Personal opinion: I would see the use of a system provided mechanism to execute heartbeats at lower frequency (in blocks or seconds) mostly as a way of spreading out the execution of said heartbeats over time. I.e. instead of (very likely) all heartbeats trying to run all at once at midnight or on the hour
Exactly! It frees up more CPU cycles on the nodes to do other stuff instead of wasting resources running stuff that’s not needed.
Yes and no. It saves CPU cycles for canisters, but there still needs to be logic somewhere to decide for each heartbeat handler whether it should run that round or not. So we would be merely moving said logic out of canisters and not charging them for it.
As said, for me the main benefit would be that (as opposed to developers likely all choosing to execute periodic logic at the same time, causing latency spikes) the system could randomly spread out periodic heartbeats and the load that comes with them. I.e. it would only guarantee that the heartbeat is called once an hour (e.g. at 23 past) rather than once an hour on the hour.
I would like to chime in on this. At Entrepot we run a few update calls every heartbeat for each NFT canister, and so our cycles burn rate is about 0.5T cycles per day per NFT canister. We are maintaining about 130 canisters at this point, so we are burning through around 65T cycles per day. If we had a nice configurable heartbeat cron (and could run every 10 seconds instead of every second), we could immediately cut our costs by 10x.
We are currently thinking maybe we just use an external (centralized) cron service to call functions regularly rather than rely on heartbeat because of the costs right now. Our cycles burn per canister before heartbeat was closer to 0.05T cycles / day.
A few other notes:
- yes, we should just push this cost on NFT creators, but we don’t have good tooling for that yet
- yes, we could optimize our heartbeat update calls, but not by THAT much I don’t think
- generally, we just need a nice cron service on the IC, and I don’t care where it is. Could be system level (my strong preference), but even a community cron service would work. We might just build one for ourselves and then open it up to the community, but if anyone else is working on it that would be awesome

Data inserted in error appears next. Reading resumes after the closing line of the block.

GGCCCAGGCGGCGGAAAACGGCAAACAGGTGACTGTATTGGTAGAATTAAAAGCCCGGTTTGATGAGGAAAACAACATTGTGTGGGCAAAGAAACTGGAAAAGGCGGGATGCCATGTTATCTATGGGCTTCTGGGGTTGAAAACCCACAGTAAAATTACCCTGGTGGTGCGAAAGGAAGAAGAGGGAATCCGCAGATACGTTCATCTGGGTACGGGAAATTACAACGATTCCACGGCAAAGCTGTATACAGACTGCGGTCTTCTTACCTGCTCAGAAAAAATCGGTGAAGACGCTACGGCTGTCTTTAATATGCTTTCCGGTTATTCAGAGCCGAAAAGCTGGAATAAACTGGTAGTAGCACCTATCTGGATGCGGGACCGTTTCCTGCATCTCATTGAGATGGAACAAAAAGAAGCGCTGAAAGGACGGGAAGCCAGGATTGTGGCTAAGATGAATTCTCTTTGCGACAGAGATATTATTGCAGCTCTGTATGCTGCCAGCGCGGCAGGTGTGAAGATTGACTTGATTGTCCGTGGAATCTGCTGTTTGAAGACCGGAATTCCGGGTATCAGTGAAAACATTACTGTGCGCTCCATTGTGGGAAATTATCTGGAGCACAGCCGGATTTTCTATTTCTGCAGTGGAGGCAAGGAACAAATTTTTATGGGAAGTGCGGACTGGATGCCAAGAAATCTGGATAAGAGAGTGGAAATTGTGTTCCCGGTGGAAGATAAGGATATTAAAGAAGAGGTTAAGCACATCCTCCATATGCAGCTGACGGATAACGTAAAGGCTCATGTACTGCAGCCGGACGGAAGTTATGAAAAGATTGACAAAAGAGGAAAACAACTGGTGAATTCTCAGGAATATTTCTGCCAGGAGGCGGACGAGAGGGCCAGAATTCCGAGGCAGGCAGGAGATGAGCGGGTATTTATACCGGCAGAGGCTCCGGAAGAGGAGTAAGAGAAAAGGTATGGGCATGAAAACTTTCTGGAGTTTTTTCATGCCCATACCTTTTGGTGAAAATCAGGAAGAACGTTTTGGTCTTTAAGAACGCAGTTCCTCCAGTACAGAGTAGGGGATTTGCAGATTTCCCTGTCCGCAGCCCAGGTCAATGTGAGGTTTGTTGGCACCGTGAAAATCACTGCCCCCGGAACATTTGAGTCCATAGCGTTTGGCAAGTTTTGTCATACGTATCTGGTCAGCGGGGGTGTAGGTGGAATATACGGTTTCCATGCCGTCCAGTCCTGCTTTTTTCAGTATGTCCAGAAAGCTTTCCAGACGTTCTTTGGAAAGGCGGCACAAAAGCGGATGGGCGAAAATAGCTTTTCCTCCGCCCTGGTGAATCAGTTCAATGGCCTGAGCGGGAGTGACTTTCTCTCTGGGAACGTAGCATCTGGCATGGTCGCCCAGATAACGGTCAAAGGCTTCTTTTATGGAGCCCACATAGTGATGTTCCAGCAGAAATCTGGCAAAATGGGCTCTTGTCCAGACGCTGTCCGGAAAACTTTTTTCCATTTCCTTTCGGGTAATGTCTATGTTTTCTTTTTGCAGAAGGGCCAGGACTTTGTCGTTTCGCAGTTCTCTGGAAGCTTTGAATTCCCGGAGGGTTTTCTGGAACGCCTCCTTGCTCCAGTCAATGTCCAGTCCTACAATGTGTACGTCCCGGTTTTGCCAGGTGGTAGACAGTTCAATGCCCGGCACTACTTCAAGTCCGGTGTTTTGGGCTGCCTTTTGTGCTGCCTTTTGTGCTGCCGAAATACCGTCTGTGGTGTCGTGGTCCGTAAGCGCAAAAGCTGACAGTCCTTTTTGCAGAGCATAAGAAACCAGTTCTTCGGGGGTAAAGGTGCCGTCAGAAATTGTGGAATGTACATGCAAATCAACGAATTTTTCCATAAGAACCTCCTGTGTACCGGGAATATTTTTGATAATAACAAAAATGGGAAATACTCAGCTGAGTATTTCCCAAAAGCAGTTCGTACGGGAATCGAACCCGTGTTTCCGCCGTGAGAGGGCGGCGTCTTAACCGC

How bout make the heartbeat wake up every 10 blocks instead of every block on the whole network? to start for now.
0.5 TC a day works out to almost $0.70 per day, which is roughly $21 per month or $252 per year.
I tried to reproduce those costs for a simple heartbeat canister.
I created a simple benchmark to measure a heartbeat cost for empty canisters written both in Rust and Motoko, see GitHub - maksymar/heartbeat-cost
Taking into account a median finalization rate of 1.09 blocks/s (or 917 ms per block) I got the following results after ~15 minutes of measurements:
- Rust – ~21 TC/year
- Motoko – ~71 TC/year
Calculation for Rust
execution_cost = update_message_execution_fee + instructions_to_cycles(0) = update_message_execution_fee per single heartbeat call
update_message_execution_fee = 590_000 it converts to
590_000 * (1_000/917) * (60*60*24*365) / 10^12 = 20.29 TC /year, very close to the measured ~21 TC/year
Motoko implementation has some extra code with sending a message which results in higher cost.
Without seeing the initial code it’s difficult to explain 182 TC/year cost.
Maybe it executes a heavy heartbeat payload on every call. In that case I’d suggest not executing heartbeat payload on every call which may reduce the cost x2.5 times for Motoko or x8.5 times for Rust.